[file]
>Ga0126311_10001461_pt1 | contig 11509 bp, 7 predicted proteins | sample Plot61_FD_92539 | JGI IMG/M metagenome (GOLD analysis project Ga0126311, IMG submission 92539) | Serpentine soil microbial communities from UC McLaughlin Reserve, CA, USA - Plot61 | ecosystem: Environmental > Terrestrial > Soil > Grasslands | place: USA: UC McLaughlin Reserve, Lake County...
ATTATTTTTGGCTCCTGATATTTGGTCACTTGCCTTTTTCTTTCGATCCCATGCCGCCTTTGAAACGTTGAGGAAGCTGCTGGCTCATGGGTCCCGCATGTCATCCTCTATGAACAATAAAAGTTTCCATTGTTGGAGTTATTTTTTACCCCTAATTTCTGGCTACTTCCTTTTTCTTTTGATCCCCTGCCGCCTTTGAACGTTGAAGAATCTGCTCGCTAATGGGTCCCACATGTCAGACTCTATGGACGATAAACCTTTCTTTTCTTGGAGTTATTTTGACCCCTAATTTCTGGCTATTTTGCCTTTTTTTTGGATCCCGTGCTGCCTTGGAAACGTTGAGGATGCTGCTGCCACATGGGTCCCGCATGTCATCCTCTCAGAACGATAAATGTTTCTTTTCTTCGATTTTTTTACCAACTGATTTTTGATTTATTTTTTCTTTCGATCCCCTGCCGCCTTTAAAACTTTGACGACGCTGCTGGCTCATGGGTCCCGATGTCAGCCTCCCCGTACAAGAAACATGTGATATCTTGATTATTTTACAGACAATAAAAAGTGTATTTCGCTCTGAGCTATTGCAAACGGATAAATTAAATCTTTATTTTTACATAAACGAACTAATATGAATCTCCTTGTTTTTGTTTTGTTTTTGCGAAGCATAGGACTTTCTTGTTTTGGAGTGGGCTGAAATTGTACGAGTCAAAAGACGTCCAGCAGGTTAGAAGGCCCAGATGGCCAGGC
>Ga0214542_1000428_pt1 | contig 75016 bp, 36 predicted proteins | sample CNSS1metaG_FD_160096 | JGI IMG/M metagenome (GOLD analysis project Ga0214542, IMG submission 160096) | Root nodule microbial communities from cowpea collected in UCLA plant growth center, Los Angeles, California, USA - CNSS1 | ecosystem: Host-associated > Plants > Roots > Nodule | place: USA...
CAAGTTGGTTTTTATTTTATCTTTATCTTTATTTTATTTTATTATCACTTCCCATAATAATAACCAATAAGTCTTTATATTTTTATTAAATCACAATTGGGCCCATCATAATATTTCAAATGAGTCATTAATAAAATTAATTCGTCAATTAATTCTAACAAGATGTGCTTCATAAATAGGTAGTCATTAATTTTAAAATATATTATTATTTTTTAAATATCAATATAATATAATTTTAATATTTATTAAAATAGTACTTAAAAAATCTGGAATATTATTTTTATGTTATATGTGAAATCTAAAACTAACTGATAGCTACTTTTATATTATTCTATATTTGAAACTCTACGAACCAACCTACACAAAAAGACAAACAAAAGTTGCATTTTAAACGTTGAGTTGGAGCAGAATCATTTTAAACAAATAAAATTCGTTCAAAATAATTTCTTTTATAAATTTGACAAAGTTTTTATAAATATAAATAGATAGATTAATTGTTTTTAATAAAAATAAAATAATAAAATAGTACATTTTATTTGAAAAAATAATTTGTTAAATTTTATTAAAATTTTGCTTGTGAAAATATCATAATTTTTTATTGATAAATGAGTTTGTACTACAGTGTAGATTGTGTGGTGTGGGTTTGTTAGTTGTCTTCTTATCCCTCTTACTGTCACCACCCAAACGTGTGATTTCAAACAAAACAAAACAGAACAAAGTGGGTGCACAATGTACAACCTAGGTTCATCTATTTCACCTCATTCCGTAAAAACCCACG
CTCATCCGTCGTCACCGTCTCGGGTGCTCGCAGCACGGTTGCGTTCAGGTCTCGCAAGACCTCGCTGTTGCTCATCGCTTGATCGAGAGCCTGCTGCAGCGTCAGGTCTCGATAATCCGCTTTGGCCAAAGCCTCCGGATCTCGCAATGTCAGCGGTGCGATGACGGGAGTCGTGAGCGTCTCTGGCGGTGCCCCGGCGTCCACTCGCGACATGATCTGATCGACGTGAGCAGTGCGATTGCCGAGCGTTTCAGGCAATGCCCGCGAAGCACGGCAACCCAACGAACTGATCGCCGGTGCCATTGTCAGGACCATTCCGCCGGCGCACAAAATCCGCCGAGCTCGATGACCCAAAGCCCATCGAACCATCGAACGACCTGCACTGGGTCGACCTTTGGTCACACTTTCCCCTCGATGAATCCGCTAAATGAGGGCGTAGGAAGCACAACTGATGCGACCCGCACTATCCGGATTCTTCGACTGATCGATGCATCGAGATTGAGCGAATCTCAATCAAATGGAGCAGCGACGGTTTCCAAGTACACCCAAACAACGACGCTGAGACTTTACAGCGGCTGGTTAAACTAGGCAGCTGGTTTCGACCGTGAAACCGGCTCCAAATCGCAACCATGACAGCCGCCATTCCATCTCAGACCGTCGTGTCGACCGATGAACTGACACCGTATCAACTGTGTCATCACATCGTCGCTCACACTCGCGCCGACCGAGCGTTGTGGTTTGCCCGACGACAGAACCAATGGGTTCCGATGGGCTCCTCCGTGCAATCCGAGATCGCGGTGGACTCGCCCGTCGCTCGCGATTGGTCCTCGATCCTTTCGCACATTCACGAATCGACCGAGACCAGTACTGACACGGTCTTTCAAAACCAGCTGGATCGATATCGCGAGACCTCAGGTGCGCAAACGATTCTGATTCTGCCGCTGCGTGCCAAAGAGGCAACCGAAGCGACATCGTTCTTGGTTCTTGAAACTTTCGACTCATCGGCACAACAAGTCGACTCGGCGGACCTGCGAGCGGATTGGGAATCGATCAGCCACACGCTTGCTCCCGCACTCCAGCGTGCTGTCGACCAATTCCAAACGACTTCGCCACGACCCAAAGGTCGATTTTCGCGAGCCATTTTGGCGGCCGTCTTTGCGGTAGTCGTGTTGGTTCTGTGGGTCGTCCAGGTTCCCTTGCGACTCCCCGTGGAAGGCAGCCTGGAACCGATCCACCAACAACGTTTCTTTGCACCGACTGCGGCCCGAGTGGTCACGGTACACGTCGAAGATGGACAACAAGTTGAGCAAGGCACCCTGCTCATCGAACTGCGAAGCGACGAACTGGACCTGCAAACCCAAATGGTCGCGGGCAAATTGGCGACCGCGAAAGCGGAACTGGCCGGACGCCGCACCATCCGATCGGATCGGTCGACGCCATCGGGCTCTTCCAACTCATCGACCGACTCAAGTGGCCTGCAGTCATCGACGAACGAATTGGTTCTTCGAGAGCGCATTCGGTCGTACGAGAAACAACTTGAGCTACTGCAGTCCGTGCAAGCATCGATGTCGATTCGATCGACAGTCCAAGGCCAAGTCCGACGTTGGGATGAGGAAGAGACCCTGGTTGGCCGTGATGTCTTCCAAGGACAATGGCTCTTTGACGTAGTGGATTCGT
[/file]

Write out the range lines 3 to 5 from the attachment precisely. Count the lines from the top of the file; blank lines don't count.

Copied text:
>Ga0214542_1000428_pt1 | contig 75016 bp, 36 predicted proteins | sample CNSS1metaG_FD_160096 | JGI IMG/M metagenome (GOLD analysis project Ga0214542, IMG submission 160096) | Root nodule microbial communities from cowpea collected in UCLA plant growth center, Los Angeles, California, USA - CNSS1 | ecosystem: Host-associated > Plants > Roots > Nodule | place: USA...
CAAGTTGGTTTTTATTTTATCTTTATCTTTATTTTATTTTATTATCACTTCCCATAATAATAACCAATAAGTCTTTATATTTTTATTAAATCACAATTGGGCCCATCATAATATTTCAAATGAGTCATTAATAAAATTAATTCGTCAATTAATTCTAACAAGATGTGCTTCATAAATAGGTAGTCATTAATTTTAAAATATATTATTATTTTTTAAATATCAATATAATATAATTTTAATATTTATTAAAATAGTACTTAAAAAATCTGGAATATTATTTTTATGTTATATGTGAAATCTAAAACTAACTGATAGCTACTTTTATATTATTCTATATTTGAAACTCTACGAACCAACCTACACAAAAAGACAAACAAAAGTTGCATTTTAAACGTTGAGTTGGAGCAGAATCATTTTAAACAAATAAAATTCGTTCAAAATAATTTCTTTTATAAATTTGACAAAGTTTTTATAAATATAAATAGATAGATTAATTGTTTTTAATAAAAATAAAATAATAAAATAGTACATTTTATTTGAAAAAATAATTTGTTAAATTTTATTAAAATTTTGCTTGTGAAAATATCATAATTTTTTATTGATAAATGAGTTTGTACTACAGTGTAGATTGTGTGGTGTGGGTTTGTTAGTTGTCTTCTTATCCCTCTTACTGTCACCACCCAAACGTGTGATTTCAAACAAAACAAAACAGAACAAAGTGGGTGCACAATGTACAACCTAGGTTCATCTATTTCACCTCATTCCGTAAAAACCCACG
CTCATCCGTCGTCACCGTCTCGGGTGCTCGCAGCACGGTTGCGTTCAGGTCTCGCAAGACCTCGCTGTTGCTCATCGCTTGATCGAGAGCCTGCTGCAGCGTCAGGTCTCGATAATCCGCTTTGGCCAAAGCCTCCGGATCTCGCAATGTCAGCGGTGCGATGACGGGAGTCGTGAGCGTCTCTGGCGGTGCCCCGGCGTCCACTCGCGACATGATCTGATCGACGTGAGCAGTGCGATTGCCGAGCGTTTCAGGCAATGCCCGCGAAGCACGGCAACCCAACGAACTGATCGCCGGTGCCATTGTCAGGACCATTCCGCCGGCGCACAAAATCCGCCGAGCTCGATGACCCAAAGCCCATCGAACCATCGAACGACCTGCACTGGGTCGACCTTTGGTCACACTTTCCCCTCGATGAATCCGCTAAATGAGGGCGTAGGAAGCACAACTGATGCGACCCGCACTATCCGGATTCTTCGACTGATCGATGCATCGAGATTGAGCGAATCTCAATCAAATGGAGCAGCGACGGTTTCCAAGTACACCCAAACAACGACGCTGAGACTTTACAGCGGCTGGTTAAACTAGGCAGCTGGTTTCGACCGTGAAACCGGCTCCAAATCGCAACCATGACAGCCGCCATTCCATCTCAGACCGTCGTGTCGACCGATGAACTGACACCGTATCAACTGTGTCATCACATCGTCGCTCACACTCGCGCCGACCGAGCGTTGTGGTTTGCCCGACGACAGAACCAATGGGTTCCGATGGGCTCCTCCGTGCAATCCGAGATCGCGGTGGACTCGCCCGTCGCTCGCGATTGGTCCTCGATCCTTTCGCACATTCACGAATCGACCGAGACCAGTACTGACACGGTCTTTCAAAACCAGCTGGATCGATATCGCGAGACCTCAGGTGCGCAAACGATTCTGATTCTGCCGCTGCGTGCCAAAGAGGCAACCGAAGCGACATCGTTCTTGGTTCTTGAAACTTTCGACTCATCGGCACAACAAGTCGACTCGGCGGACCTGCGAGCGGATTGGGAATCGATCAGCCACACGCTTGCTCCCGCACTCCAGCGTGCTGTCGACCAATTCCAAACGACTTCGCCACGACCCAAAGGTCGATTTTCGCGAGCCATTTTGGCGGCCGTCTTTGCGGTAGTCGTGTTGGTTCTGTGGGTCGTCCAGGTTCCCTTGCGACTCCCCGTGGAAGGCAGCCTGGAACCGATCCACCAACAACGTTTCTTTGCACCGACTGCGGCCCGAGTGGTCACGGTACACGTCGAAGATGGACAACAAGTTGAGCAAGGCACCCTGCTCATCGAACTGCGAAGCGACGAACTGGACCTGCAAACCCAAATGGTCGCGGGCAAATTGGCGACCGCGAAAGCGGAACTGGCCGGACGCCGCACCATCCGATCGGATCGGTCGACGCCATCGGGCTCTTCCAACTCATCGACCGACTCAAGTGGCCTGCAGTCATCGACGAACGAATTGGTTCTTCGAGAGCGCATTCGGTCGTACGAGAAACAACTTGAGCTACTGCAGTCCGTGCAAGCATCGATGTCGATTCGATCGACAGTCCAAGGCCAAGTCCGACGTTGGGATGAGGAAGAGACCCTGGTTGGCCGTGATGTCTTCCAAGGACAATGGCTCTTTGACGTAGTGGATTCGT